Everybody knows that a cat uses his whiskers as an extended sense organ. They permit him to remain at large from predators and to sense the presence of small, fast-moving “rodentry”, so that starvation is averted. Nobody would think of cutting off a cat’s whiskers. It would be cruel and unusual and the cat would not like it. It would also adversely affect how well the cat could sense, intuit and hunt. Loss of that sensual acuity would probably be perceived as a stressor, to the poor old cat.
Have you ever wondered why some primates are short haired and some are covered in long fur? What evolutionary purpose, besides warmth, might this serve? Have you noticed that the longer haired primates tend to be more elusive, in the wild? In particular, consider the primate Homo Sapiens. Here is a creature that grows abundant hair on their head and face, but relatively little on their body. That means it cannot be for warmth. What other evolutionary purpose might the growth of a lush and luxuriant head of hair serve?
Today, I read the following article and was simply amazed and stunned:
Wow! It turns out that a full head of long hair is an extension of your sensory system. It’s a sense organ – a sixth sense, if you will. With a full head of hair, you become more attuned to threats and your intuitive sense is heightened, according to the article. Without it, you’re numbed. It certainly ties in with the whole Sampson and Delilah story, doesn’t it?
That makes you notice a few things, I think. Some of the most prolific and sensitive artists had full heads of long hair. The romantic poets were renowned for their foppish locks. Isaac Newton seemed to have an extraordinarily deep intuition. Einstein’s bushy moustache is a trade mark. Musicians tend to wear their hair long. Could there be a biological, evolutionary imperative, or at least correlate, between wearing one’s hair long and being artistic, sensitive, aware, highly attuned to the immediate environment and intuitive?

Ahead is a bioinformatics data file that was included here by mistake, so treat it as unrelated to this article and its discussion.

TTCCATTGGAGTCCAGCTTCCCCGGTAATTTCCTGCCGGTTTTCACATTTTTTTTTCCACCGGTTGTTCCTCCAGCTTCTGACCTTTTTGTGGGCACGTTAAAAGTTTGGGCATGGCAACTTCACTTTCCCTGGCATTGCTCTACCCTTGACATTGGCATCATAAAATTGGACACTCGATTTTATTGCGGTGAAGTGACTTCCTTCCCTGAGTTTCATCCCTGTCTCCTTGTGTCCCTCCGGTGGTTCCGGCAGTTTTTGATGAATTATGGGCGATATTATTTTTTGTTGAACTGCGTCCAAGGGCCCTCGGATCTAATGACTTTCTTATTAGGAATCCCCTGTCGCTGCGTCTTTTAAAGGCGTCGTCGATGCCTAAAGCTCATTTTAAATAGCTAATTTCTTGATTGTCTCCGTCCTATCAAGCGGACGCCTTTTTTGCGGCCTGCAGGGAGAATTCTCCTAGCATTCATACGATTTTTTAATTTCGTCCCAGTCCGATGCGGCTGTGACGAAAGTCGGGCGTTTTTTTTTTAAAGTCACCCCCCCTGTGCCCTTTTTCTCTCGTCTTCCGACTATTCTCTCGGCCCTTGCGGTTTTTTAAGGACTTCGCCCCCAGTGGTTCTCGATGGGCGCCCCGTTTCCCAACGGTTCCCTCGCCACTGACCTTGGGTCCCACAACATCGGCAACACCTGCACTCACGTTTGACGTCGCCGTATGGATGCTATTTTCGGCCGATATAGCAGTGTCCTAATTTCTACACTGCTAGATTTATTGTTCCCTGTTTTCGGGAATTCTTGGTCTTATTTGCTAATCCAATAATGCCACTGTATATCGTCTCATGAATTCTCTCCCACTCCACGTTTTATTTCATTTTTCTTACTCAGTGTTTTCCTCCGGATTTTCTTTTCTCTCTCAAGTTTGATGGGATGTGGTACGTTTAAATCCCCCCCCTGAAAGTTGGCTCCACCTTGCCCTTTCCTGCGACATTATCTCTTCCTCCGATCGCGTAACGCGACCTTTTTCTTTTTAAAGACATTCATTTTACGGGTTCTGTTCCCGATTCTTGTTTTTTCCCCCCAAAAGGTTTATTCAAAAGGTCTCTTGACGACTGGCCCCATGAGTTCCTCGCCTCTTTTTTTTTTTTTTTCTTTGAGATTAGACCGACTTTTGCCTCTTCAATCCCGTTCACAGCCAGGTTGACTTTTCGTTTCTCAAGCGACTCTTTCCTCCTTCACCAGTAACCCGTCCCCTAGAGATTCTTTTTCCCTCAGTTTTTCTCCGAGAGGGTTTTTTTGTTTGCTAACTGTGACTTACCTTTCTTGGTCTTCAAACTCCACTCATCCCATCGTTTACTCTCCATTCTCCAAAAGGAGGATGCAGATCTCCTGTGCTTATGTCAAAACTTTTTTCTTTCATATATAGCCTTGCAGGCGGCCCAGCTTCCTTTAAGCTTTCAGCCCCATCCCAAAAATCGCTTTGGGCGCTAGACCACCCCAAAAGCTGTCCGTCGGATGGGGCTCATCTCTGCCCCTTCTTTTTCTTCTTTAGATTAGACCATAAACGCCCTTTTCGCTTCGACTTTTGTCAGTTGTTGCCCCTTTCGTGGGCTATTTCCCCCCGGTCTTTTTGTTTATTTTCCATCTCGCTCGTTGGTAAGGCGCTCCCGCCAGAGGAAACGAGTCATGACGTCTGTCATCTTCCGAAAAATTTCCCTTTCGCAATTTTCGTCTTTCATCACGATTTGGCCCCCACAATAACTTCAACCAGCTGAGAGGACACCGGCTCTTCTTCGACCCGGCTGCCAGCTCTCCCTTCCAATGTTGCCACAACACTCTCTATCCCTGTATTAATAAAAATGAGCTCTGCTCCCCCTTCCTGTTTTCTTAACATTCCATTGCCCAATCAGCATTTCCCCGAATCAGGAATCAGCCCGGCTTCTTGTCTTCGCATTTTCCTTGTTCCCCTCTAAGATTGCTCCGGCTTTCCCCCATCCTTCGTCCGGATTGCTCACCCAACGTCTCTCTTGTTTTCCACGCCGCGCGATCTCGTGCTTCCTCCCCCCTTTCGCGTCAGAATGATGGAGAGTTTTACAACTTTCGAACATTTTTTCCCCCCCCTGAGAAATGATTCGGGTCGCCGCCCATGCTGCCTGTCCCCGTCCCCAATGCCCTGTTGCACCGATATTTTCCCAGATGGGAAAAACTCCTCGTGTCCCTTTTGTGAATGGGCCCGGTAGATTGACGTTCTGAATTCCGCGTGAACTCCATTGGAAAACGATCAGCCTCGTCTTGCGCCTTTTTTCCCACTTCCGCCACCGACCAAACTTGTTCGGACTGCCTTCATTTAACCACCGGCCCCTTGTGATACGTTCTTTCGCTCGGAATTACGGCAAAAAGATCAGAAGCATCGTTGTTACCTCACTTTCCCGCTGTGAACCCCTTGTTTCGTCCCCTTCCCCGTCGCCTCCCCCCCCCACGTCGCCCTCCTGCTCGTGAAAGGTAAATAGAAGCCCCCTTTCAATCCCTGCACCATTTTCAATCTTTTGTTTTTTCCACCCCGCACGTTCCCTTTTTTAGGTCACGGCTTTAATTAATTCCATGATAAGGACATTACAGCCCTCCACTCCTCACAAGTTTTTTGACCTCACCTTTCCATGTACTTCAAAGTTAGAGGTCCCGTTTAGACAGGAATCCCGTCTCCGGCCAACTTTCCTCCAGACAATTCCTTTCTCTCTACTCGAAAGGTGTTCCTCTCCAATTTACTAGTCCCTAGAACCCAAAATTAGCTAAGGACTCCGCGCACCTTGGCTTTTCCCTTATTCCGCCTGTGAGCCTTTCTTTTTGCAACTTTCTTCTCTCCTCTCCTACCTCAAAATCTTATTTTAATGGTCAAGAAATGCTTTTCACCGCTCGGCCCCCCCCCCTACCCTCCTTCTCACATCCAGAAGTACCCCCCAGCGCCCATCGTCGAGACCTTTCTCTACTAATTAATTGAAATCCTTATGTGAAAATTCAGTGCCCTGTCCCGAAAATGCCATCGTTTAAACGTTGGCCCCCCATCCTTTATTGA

Interestingly, the image of a bearded boffin is also ingrained in our consciousness. Does their facial hair aid or even signal their ability to fathom deep insights into their particular field of enquiry? It’s also more common for women to wear their hair long than it is for men. Does this correlate to their greater purported powers of intuition and their generally acknowledged greater sensitivity and empathy? Fascinating questions, aren’t they?
It also might explain why society frowns upon long haired men and looks upon them with a modicum of distrust. It might tell us why the military insists on almost denuding every head of hair, in the services. It’s probably nothing to do with head lice. Perhaps those in power are strangely aware that those with long hair can sense their deceptions, their naked power plays and the threats to their unconstrained actions that people with an ability to sense such malice, early and acutely, might pose. They might prefer to have their underlings clean shaven and crew cut, because it numbs them to the evil things they intend. Short haired people may be more compliant or less prone to fight or flight, when threatened. That or they sense the danger too late to be effective against it.
This is, of course, wild speculation on my part, but I think and feel it has a deep grain of truth to it, somehow. I intuitively know that long haired people tend to be more sensitive. That’s my sweeping empirical observation and generalization. Could it be the case that artists, as a cohort, tend to have longer hair and that the longer their hair, the more acutely they sense the world around them, especially those things that pose a danger to life and limb? Maybe that ability to notice with heightened senses is what enables them to create beauty, music, movement, colour, sound and texture. It’s an intriguing hypothesis, isn’t it?
Perhaps short hair and clean shaven faces are less a mark of our civilisation and more an amplification of our brutality. Who knows?